A Mohawk history lost, a Mohawk history found

Rope Loft lives in Six Nations on the Grand River and works mostly in the Mississauga and Toronto area, but you won't see him there unless you're in a helicopter.

He's a Mohawk ironworker, often up high building skyscrapers, in the tradition of the Mohawk Skywalkers. As such, he can see for miles out into space. But, until recently, not so far through time, into the past. He couldn't even see the horizon of his own personal ancestry.

Then one day about six years ago, Rope was poking around on the internet, one thing led to another, one website to the next, several links to several more, and much to his astonishment, over the course of a computer search that day, he realized he is the great-great grandson of Frederick Ogilvie Loft.

That name, Frederick Ogilvie Loft, might not mean much to many people now but in the early 20th century, during and before the First World War and well after it, on into the 1920s, it was in the news often and prominently. Probably the foremost Indigenous activist of the day.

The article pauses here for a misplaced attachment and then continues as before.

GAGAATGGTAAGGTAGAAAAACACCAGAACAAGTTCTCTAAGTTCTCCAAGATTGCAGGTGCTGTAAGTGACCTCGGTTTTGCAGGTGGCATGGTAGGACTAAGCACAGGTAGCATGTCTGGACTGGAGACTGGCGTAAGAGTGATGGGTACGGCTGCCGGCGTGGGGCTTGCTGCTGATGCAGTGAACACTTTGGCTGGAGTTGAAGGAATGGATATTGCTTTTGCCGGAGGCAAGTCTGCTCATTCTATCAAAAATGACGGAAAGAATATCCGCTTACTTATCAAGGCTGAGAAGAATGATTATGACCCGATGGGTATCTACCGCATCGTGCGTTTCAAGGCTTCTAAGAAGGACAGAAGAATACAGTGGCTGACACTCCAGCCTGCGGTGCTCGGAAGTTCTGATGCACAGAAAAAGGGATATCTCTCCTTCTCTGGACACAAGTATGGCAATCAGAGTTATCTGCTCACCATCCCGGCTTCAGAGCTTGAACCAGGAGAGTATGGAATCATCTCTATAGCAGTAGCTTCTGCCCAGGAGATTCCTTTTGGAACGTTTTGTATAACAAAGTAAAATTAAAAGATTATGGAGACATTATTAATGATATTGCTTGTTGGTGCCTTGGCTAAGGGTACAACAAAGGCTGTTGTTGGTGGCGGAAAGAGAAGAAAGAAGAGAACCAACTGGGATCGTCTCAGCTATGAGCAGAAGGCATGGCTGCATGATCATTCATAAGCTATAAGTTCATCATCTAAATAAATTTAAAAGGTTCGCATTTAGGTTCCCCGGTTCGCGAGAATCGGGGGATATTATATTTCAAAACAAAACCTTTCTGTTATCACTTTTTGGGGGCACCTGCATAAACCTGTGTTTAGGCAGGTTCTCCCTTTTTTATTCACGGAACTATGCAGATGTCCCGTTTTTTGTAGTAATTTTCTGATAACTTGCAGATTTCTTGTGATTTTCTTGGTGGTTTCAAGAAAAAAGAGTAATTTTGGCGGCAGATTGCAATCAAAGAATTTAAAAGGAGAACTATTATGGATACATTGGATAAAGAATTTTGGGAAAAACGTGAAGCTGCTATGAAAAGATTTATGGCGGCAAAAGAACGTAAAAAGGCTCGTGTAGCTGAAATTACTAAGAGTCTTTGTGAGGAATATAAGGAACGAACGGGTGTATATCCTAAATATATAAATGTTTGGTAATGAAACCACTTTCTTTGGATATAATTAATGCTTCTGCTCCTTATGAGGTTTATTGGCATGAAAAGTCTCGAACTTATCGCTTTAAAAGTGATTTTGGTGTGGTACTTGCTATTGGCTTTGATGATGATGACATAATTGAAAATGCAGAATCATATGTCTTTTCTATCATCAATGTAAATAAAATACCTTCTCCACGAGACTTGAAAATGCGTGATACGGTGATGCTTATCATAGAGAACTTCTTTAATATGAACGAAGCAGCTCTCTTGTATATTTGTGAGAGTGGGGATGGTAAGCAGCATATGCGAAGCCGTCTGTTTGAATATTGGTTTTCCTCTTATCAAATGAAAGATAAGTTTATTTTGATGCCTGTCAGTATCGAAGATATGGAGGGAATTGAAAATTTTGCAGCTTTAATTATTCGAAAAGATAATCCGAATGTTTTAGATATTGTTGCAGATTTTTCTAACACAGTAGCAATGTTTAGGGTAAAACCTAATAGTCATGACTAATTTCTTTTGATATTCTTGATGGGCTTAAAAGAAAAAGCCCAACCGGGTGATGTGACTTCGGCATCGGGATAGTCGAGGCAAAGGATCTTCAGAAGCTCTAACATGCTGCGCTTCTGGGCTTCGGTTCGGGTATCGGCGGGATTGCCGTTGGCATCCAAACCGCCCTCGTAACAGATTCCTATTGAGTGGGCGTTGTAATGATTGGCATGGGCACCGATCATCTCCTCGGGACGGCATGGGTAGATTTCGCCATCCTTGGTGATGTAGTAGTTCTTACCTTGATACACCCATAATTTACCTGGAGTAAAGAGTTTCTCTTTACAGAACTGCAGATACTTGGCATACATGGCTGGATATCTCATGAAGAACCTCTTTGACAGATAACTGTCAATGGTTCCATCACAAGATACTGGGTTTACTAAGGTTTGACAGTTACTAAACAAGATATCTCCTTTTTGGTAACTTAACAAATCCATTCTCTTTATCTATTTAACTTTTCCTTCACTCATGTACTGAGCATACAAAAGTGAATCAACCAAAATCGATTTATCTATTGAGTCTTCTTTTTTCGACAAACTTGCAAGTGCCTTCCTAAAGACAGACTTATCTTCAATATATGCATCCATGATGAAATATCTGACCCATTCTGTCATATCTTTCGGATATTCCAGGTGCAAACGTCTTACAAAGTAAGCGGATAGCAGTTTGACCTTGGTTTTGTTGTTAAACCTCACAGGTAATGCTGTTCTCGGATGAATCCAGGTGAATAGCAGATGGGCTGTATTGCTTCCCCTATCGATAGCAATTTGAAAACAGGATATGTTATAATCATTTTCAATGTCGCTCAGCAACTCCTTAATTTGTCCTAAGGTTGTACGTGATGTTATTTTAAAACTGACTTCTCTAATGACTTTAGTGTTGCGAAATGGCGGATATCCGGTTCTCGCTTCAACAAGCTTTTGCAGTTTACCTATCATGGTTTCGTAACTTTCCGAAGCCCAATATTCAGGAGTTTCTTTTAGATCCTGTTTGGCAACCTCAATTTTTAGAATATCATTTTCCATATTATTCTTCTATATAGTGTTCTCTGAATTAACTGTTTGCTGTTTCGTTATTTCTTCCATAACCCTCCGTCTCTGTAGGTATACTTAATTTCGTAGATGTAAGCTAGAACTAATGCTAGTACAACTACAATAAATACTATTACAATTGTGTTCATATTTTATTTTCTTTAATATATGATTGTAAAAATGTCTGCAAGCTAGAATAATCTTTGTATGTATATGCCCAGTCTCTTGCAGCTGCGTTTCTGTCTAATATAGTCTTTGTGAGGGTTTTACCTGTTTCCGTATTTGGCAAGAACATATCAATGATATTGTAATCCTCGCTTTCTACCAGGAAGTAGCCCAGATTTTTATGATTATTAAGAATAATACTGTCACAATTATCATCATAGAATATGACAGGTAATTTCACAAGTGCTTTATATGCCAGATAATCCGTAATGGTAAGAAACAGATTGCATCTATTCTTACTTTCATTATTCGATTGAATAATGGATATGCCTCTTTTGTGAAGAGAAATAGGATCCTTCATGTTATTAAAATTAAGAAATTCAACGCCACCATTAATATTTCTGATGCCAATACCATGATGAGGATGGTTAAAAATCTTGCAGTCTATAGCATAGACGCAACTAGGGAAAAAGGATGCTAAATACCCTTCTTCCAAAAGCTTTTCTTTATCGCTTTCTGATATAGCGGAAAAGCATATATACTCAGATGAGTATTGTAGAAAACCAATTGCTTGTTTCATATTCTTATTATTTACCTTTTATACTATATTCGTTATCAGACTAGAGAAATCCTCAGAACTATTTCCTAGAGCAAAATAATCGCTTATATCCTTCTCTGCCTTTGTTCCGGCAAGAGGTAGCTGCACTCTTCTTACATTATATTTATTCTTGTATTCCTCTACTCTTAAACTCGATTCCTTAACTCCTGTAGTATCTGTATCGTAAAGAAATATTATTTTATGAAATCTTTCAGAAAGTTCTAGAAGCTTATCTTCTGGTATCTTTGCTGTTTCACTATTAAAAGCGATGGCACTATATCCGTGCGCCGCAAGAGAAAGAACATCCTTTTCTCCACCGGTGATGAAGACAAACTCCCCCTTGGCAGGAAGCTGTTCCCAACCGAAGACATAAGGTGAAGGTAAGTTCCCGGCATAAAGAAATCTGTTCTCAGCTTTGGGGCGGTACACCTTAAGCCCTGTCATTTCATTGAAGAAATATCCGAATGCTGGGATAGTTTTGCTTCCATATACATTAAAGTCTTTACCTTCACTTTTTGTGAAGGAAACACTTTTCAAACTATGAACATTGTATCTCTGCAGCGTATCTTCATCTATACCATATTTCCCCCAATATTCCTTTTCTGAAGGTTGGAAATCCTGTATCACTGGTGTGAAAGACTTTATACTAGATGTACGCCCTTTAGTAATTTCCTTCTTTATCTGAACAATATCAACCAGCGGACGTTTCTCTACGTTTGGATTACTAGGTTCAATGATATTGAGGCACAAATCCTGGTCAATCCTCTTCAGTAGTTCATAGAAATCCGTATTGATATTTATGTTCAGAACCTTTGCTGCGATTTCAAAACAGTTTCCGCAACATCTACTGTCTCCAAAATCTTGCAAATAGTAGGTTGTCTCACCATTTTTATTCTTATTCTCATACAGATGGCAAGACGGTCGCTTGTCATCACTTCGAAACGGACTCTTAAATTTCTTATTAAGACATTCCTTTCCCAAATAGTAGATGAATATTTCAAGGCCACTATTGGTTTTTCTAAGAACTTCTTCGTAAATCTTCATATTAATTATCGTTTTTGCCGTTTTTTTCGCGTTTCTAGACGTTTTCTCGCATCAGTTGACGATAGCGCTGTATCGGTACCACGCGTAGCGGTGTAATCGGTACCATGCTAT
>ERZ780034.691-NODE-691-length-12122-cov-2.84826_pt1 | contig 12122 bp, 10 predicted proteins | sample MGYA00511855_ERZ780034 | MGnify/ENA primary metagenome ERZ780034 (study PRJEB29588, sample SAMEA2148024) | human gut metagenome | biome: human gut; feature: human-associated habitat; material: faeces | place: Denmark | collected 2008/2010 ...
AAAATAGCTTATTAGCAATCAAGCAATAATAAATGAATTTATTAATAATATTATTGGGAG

Frederick Loft raised alarms about the residential school system as early as the late 1800s. He wrote for the Brantford Expositor and the (Toronto) Globe. He once was accorded a personal audience with King George V for his efforts recruiting Indigenous soldiers from Canada to fight in the First World War, and later he went on to found the League of Canadian Indians, which led to the Assembly of First Nations.

Why don't we know more about Frederick Loft? The reasons are both obvious and complex. For one, the history of Indigenous people in North America is too often a history of history itself being lost, taken away.

Whatever the reasons, his descendant Rope Loft has devoted the past half decade to redressing the omission, compiling information and trying to spread the news, if one can call it news after 100 years.

"It has been said," Rope remarks, "that when you lose your history, you lose your people."

Him finding out about his great-great grandfather by accident is like someone named Bell stumbling across a forgotten ancestor who, it turns out, had invented the telephone. Can we imagine that? No, I didn't think so.

"I'd been wondering about my grandfather Emerson, who died in 1967. My mom remembers a Freddie Loft, Emerson's father. So I punched in Freddie and this guy (Freddie's father Frederick) comes up."

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